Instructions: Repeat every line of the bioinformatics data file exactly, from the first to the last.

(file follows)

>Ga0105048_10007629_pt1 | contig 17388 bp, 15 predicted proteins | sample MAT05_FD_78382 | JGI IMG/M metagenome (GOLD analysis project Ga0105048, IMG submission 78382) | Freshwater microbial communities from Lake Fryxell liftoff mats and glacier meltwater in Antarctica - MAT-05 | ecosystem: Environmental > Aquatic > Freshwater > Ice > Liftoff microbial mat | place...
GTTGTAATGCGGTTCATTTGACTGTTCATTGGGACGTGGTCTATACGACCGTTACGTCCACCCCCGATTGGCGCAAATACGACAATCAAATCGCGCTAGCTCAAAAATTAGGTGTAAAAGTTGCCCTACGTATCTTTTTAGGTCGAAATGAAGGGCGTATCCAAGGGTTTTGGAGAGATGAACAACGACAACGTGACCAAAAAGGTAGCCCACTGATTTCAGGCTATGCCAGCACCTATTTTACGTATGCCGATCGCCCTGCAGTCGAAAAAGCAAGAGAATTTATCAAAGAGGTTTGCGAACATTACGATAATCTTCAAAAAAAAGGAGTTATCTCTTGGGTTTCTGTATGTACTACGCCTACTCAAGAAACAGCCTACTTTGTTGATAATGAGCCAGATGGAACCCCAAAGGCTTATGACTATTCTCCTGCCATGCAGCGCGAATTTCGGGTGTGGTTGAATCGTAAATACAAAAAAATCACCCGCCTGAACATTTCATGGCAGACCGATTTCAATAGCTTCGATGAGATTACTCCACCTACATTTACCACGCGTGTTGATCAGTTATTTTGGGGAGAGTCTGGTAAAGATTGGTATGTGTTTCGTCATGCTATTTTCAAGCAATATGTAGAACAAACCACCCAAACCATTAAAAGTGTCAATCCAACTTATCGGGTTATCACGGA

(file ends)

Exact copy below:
>Ga0105048_10007629_pt1 | contig 17388 bp, 15 predicted proteins | sample MAT05_FD_78382 | JGI IMG/M metagenome (GOLD analysis project Ga0105048, IMG submission 78382) | Freshwater microbial communities from Lake Fryxell liftoff mats and glacier meltwater in Antarctica - MAT-05 | ecosystem: Environmental > Aquatic > Freshwater > Ice > Liftoff microbial mat | place...
GTTGTAATGCGGTTCATTTGACTGTTCATTGGGACGTGGTCTATACGACCGTTACGTCCACCCCCGATTGGCGCAAATACGACAATCAAATCGCGCTAGCTCAAAAATTAGGTGTAAAAGTTGCCCTACGTATCTTTTTAGGTCGAAATGAAGGGCGTATCCAAGGGTTTTGGAGAGATGAACAACGACAACGTGACCAAAAAGGTAGCCCACTGATTTCAGGCTATGCCAGCACCTATTTTACGTATGCCGATCGCCCTGCAGTCGAAAAAGCAAGAGAATTTATCAAAGAGGTTTGCGAACATTACGATAATCTTCAAAAAAAAGGAGTTATCTCTTGGGTTTCTGTATGTACTACGCCTACTCAAGAAACAGCCTACTTTGTTGATAATGAGCCAGATGGAACCCCAAAGGCTTATGACTATTCTCCTGCCATGCAGCGCGAATTTCGGGTGTGGTTGAATCGTAAATACAAAAAAATCACCCGCCTGAACATTTCATGGCAGACCGATTTCAATAGCTTCGATGAGATTACTCCACCTACATTTACCACGCGTGTTGATCAGTTATTTTGGGGAGAGTCTGGTAAAGATTGGTATGTGTTTCGTCATGCTATTTTCAAGCAATATGTAGAACAAACCACCCAAACCATTAAAAGTGTCAATCCAACTTATCGGGTTATCACGGA